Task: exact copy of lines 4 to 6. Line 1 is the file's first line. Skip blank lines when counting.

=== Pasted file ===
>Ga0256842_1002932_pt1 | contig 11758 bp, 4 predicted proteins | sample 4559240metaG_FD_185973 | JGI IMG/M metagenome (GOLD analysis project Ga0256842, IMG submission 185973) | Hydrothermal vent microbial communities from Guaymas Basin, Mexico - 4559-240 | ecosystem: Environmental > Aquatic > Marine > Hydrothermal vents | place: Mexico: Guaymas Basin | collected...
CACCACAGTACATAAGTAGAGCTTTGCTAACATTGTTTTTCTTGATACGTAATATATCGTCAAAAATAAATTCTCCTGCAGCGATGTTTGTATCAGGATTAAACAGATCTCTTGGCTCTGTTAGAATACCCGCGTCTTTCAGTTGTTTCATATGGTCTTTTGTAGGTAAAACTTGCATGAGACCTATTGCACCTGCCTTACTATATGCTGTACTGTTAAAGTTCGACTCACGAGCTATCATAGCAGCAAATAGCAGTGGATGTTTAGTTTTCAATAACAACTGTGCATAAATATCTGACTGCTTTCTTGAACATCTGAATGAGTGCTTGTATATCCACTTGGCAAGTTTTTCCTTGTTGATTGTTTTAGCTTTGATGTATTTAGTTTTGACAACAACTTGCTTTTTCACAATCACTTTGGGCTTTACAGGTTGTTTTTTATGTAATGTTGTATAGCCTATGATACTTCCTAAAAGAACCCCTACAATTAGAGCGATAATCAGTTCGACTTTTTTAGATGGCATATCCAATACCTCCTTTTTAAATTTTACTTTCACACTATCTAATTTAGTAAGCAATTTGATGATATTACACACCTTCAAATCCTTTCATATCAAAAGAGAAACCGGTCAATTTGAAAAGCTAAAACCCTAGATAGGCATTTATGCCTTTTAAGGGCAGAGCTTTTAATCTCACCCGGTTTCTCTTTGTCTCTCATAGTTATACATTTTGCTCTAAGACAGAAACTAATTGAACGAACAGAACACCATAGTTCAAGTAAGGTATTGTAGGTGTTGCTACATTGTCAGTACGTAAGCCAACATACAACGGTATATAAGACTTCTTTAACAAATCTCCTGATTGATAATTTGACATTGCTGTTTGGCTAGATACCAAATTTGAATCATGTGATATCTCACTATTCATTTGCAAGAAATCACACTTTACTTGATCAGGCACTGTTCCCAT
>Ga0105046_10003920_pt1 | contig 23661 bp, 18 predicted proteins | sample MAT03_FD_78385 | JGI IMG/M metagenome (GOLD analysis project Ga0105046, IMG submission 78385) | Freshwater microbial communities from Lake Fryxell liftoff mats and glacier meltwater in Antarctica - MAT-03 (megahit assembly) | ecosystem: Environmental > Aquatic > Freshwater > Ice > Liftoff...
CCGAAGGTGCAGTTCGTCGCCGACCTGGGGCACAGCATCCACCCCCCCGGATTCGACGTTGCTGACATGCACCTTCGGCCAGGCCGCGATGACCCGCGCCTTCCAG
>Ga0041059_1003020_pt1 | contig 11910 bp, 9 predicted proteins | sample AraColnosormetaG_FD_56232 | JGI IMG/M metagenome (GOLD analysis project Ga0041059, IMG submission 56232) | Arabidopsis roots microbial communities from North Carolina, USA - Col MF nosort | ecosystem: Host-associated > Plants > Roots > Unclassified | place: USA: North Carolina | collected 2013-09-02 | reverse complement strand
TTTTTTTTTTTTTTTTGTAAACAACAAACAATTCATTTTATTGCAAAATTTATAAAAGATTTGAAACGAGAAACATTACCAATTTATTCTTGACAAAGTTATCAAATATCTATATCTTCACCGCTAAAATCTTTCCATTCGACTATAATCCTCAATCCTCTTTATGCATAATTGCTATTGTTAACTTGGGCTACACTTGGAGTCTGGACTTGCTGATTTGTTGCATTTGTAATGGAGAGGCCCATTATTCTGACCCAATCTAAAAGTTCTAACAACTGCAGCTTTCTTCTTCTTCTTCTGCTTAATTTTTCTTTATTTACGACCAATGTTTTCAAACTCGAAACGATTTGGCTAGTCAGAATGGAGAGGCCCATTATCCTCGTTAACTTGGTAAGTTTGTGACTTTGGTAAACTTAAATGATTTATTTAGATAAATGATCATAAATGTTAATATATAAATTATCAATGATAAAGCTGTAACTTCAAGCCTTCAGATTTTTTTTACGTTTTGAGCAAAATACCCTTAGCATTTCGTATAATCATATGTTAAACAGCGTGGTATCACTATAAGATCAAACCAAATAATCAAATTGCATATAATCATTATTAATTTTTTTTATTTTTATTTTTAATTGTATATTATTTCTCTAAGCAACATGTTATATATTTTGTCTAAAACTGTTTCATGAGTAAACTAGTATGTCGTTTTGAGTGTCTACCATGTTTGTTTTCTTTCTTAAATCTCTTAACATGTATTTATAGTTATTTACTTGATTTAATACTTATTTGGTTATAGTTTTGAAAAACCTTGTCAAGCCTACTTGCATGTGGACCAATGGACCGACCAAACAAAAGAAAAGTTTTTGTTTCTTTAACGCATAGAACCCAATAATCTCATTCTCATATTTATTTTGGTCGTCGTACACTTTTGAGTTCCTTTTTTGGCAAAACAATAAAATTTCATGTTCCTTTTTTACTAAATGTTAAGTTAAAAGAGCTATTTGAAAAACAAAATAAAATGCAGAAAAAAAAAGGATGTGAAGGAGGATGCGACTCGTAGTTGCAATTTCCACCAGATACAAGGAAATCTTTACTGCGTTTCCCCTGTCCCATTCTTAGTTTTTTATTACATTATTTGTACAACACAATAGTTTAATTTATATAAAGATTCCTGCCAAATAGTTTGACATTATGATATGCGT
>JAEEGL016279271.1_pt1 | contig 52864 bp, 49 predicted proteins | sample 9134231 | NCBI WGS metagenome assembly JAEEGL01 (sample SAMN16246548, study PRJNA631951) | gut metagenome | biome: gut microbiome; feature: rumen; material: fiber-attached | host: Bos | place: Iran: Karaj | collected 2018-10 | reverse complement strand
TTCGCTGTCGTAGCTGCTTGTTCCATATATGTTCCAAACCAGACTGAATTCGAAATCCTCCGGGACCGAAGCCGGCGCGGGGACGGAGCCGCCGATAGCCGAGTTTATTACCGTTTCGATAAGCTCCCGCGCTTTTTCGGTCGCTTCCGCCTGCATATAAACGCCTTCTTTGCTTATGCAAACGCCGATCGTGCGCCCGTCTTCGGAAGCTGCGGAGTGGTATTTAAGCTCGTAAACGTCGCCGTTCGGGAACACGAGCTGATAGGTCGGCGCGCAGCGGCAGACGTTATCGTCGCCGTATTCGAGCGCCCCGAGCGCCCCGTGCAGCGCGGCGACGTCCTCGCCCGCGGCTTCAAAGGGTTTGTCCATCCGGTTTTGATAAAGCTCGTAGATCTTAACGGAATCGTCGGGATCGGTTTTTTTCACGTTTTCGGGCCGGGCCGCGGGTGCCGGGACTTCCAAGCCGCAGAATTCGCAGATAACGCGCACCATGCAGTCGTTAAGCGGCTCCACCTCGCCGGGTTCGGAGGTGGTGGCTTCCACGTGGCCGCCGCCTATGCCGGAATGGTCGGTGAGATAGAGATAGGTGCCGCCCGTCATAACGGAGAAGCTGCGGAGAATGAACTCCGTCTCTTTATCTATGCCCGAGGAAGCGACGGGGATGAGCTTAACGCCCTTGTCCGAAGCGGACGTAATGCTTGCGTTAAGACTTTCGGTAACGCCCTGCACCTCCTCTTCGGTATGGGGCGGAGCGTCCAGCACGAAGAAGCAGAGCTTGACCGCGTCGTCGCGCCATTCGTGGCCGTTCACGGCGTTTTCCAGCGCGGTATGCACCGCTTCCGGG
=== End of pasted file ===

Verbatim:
CCGAAGGTGCAGTTCGTCGCCGACCTGGGGCACAGCATCCACCCCCCCGGATTCGACGTTGCTGACATGCACCTTCGGCCAGGCCGCGATGACCCGCGCCTTCCAG
>Ga0041059_1003020_pt1 | contig 11910 bp, 9 predicted proteins | sample AraColnosormetaG_FD_56232 | JGI IMG/M metagenome (GOLD analysis project Ga0041059, IMG submission 56232) | Arabidopsis roots microbial communities from North Carolina, USA - Col MF nosort | ecosystem: Host-associated > Plants > Roots > Unclassified | place: USA: North Carolina | collected 2013-09-02 | reverse complement strand
TTTTTTTTTTTTTTTTGTAAACAACAAACAATTCATTTTATTGCAAAATTTATAAAAGATTTGAAACGAGAAACATTACCAATTTATTCTTGACAAAGTTATCAAATATCTATATCTTCACCGCTAAAATCTTTCCATTCGACTATAATCCTCAATCCTCTTTATGCATAATTGCTATTGTTAACTTGGGCTACACTTGGAGTCTGGACTTGCTGATTTGTTGCATTTGTAATGGAGAGGCCCATTATTCTGACCCAATCTAAAAGTTCTAACAACTGCAGCTTTCTTCTTCTTCTTCTGCTTAATTTTTCTTTATTTACGACCAATGTTTTCAAACTCGAAACGATTTGGCTAGTCAGAATGGAGAGGCCCATTATCCTCGTTAACTTGGTAAGTTTGTGACTTTGGTAAACTTAAATGATTTATTTAGATAAATGATCATAAATGTTAATATATAAATTATCAATGATAAAGCTGTAACTTCAAGCCTTCAGATTTTTTTTACGTTTTGAGCAAAATACCCTTAGCATTTCGTATAATCATATGTTAAACAGCGTGGTATCACTATAAGATCAAACCAAATAATCAAATTGCATATAATCATTATTAATTTTTTTTATTTTTATTTTTAATTGTATATTATTTCTCTAAGCAACATGTTATATATTTTGTCTAAAACTGTTTCATGAGTAAACTAGTATGTCGTTTTGAGTGTCTACCATGTTTGTTTTCTTTCTTAAATCTCTTAACATGTATTTATAGTTATTTACTTGATTTAATACTTATTTGGTTATAGTTTTGAAAAACCTTGTCAAGCCTACTTGCATGTGGACCAATGGACCGACCAAACAAAAGAAAAGTTTTTGTTTCTTTAACGCATAGAACCCAATAATCTCATTCTCATATTTATTTTGGTCGTCGTACACTTTTGAGTTCCTTTTTTGGCAAAACAATAAAATTTCATGTTCCTTTTTTACTAAATGTTAAGTTAAAAGAGCTATTTGAAAAACAAAATAAAATGCAGAAAAAAAAAGGATGTGAAGGAGGATGCGACTCGTAGTTGCAATTTCCACCAGATACAAGGAAATCTTTACTGCGTTTCCCCTGTCCCATTCTTAGTTTTTTATTACATTATTTGTACAACACAATAGTTTAATTTATATAAAGATTCCTGCCAAATAGTTTGACATTATGATATGCGT